Our house in Bush Hills, the one where I lived until I was 13, had rugs. I can’t remember them very well. One, I think, was green with pink flowers. When we moved, we got rid of all the rugs.
Our new house had wall to wall carpet in the living room and dining room. My mother picked out the color; it was soft beige – apparently very fashionable in 1958. But what way odd was that they put this wall to wall carpet over hard wood floors – beautiful, new hardwoods. It didn’t make a lot of sense to me, but then I was just a teenager. My father didn’t understand it either, but he went along with it.
Within twenty years, they had ripped up all the wall to wall carpet and replaced it with Karastan oriental style rugs. The floors were still in pretty good shape, preserved by the then ugly beige carpet. It would have been better to have someone come and work on them a bit more, but that didn’t happen until we sold the house after my mother died.
My mother bought a gray rug from the next doors neighbors at a garage sale about the time I was graduating from high school. For a few years, it lived in the guest room.
That gray carpet followed me to graduate school and into my bedroom. My roommate and I bought (for $35) this really strange brown and yellow rug for the living room. Our apartment had hardwood floors, and even in 1969 it was fashionable to cover them up, though not completely.
That gray rug finally was banished from my life when I was married and it went back to my mother’s house and back in the guest room where it lived until we sold my parents’ house decades later.
We began our married life in a small, two-bedroom apartment in Illinois. We had beige wall-to-wall carpet everywhere but the kitchen. That apartment, while fine for my husband by himself, was not fine for the two of us.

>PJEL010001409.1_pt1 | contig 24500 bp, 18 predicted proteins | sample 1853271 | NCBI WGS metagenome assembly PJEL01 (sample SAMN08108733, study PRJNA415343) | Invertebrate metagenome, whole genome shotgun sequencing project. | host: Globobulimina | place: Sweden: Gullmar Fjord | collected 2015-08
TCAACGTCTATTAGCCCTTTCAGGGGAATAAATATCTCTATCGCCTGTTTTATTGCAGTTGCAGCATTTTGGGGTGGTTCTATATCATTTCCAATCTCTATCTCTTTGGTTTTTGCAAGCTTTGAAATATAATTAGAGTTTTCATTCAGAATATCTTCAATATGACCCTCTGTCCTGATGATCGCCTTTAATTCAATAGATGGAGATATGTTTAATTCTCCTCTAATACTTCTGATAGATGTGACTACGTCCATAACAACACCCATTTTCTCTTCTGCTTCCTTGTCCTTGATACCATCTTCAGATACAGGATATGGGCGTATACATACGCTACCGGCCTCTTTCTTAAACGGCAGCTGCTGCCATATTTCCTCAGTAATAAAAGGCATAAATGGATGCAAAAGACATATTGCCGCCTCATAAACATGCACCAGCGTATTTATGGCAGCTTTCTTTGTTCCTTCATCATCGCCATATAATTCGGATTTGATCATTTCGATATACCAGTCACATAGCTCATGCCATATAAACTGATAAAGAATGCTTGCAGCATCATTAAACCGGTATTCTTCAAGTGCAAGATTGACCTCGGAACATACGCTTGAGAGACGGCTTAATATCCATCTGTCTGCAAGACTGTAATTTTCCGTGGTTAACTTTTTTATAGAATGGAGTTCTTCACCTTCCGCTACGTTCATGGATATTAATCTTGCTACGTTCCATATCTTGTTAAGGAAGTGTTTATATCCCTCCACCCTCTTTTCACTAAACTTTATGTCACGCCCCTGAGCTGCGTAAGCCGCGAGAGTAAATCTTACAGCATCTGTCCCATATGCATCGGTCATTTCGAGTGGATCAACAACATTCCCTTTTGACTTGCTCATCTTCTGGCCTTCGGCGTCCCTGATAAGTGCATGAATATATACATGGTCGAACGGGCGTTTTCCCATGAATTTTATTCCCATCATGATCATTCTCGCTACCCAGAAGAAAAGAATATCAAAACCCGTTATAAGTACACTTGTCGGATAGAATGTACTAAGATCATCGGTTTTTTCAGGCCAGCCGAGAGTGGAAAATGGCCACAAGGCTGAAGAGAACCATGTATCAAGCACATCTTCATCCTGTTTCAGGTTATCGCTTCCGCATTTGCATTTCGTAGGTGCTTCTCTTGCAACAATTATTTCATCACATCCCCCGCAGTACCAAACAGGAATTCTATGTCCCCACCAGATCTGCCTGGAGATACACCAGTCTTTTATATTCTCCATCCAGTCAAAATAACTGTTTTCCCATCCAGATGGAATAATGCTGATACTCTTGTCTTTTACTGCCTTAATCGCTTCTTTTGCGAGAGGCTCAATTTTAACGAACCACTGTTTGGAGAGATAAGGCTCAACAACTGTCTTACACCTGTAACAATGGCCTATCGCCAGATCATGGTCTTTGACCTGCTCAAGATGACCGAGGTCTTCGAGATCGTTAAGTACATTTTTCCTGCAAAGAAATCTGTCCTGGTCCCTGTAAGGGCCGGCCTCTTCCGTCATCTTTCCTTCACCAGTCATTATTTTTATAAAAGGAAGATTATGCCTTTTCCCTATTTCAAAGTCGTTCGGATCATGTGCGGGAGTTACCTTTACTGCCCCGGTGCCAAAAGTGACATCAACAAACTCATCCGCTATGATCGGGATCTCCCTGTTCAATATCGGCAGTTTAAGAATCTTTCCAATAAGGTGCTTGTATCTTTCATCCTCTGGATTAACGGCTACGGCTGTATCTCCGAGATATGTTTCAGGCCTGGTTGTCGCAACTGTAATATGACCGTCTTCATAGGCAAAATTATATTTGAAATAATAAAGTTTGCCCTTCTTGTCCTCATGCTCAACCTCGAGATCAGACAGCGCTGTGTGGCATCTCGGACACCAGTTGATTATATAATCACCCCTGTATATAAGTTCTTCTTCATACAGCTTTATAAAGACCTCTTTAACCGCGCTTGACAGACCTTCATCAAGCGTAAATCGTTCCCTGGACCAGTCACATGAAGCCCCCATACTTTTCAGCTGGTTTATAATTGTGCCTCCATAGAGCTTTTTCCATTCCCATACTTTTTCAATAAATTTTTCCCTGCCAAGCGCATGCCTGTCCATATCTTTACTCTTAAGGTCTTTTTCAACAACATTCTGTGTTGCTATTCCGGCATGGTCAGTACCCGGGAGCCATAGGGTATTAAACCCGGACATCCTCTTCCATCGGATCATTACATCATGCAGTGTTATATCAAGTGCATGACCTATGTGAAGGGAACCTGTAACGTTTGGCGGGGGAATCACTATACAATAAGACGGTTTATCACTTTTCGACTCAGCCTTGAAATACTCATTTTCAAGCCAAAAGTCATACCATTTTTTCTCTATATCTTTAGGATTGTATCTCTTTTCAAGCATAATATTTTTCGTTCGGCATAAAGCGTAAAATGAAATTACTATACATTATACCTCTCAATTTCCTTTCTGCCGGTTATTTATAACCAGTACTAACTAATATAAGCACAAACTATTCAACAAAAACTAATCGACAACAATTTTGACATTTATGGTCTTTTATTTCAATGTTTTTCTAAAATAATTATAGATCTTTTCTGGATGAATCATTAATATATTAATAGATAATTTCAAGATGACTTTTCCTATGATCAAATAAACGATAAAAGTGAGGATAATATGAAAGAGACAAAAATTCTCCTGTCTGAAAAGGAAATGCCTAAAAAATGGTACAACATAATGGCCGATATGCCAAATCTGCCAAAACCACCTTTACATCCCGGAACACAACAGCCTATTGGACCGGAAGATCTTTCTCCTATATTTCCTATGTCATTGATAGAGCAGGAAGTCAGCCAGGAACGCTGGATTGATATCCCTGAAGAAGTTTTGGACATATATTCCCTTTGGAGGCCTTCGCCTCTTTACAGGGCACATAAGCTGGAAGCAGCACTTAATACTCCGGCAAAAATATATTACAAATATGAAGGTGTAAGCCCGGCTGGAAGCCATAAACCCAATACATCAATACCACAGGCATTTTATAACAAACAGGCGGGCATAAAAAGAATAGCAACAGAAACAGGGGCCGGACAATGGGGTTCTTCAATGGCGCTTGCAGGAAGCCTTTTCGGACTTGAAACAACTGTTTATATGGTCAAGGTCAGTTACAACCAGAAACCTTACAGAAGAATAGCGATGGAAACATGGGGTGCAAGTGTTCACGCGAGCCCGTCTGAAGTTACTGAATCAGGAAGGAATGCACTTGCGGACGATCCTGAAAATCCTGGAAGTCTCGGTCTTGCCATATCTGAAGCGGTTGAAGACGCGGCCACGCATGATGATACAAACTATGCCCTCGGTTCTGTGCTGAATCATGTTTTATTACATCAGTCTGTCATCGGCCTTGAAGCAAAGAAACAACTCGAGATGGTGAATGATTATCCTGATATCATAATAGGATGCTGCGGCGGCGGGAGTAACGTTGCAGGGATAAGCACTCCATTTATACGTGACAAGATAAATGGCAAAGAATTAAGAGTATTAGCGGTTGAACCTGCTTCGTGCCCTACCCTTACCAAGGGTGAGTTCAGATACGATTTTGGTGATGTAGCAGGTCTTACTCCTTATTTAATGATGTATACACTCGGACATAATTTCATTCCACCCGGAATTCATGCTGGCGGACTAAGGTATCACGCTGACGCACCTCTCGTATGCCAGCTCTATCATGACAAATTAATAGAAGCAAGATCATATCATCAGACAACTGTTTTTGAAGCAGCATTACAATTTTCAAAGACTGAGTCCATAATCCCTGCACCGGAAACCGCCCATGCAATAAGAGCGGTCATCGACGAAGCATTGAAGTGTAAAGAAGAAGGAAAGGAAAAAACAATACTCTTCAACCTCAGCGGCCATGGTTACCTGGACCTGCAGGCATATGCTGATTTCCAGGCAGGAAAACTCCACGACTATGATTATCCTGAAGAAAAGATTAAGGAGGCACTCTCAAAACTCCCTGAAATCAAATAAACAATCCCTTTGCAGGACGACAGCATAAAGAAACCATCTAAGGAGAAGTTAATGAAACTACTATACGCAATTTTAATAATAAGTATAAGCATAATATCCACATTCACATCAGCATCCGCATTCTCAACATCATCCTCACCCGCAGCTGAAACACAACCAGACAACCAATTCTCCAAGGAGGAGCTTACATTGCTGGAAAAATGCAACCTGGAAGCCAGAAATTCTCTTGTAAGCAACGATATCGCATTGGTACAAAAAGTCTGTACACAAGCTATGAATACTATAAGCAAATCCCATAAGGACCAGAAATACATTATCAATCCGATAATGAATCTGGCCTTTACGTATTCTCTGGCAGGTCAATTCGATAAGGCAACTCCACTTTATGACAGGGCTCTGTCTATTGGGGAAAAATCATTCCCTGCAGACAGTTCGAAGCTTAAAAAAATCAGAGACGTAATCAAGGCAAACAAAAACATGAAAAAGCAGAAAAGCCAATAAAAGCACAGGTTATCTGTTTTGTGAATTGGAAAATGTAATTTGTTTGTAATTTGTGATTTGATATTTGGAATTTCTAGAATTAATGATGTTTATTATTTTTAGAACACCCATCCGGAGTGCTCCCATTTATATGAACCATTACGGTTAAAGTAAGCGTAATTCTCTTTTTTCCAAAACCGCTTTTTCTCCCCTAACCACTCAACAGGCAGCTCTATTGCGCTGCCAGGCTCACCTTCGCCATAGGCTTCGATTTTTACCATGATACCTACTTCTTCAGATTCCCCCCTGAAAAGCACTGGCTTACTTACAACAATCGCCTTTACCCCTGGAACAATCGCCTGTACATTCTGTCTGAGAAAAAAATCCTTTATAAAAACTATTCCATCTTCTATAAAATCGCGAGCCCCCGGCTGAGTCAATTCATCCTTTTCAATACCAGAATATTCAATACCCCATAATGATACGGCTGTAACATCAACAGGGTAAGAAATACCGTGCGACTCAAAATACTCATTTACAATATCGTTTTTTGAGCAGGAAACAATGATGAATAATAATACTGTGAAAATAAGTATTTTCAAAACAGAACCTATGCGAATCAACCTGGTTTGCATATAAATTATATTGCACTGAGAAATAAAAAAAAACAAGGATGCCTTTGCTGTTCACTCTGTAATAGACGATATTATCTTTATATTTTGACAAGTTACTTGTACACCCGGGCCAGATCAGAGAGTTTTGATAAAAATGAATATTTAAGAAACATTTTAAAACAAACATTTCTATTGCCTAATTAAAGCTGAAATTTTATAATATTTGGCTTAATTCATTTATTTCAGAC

Within a few months, we had moved across town to a brand new apartment building. We had much more room and the carpet was much more fashionable. We had a choice of harvest gold or avocado green shag carpet. Green was our first choice and that dictated a decade of color decision-making for furniture and appliances and more.
Our house in California had avocado green shag carpet throughout, except in the family room where is had a flat weave green carpet. We replaced the carpet in two of the bedrooms with a gold flat weave carpet (similar to what is popular today), as we knew shag was on its way out.
Meanwhile, my parents mostly stayed out of the whole shag carpet thing, with the exception of my bedroom (which I had, of course, vacated). My mother, being very handy, put down aqua shag carpet tiles in there. It looked pretty good at the time (but not a pretty site when we had to take them out to sell the house).
When we moved to Maryland, the house we bought had green shag carpet in the living room. It was similar to what we had left behind in California. The bedrooms didn’t have any carpets in place, but the hardwood floors had all been stained very dark and didn’t look great. We replaced the bedroom carpet with ubiquitous beige. Soon the hallway carpet wore out and we replaced it with beige tweedy heavy duty carpet. The living shag was soon history, replaced with a soft green carpet.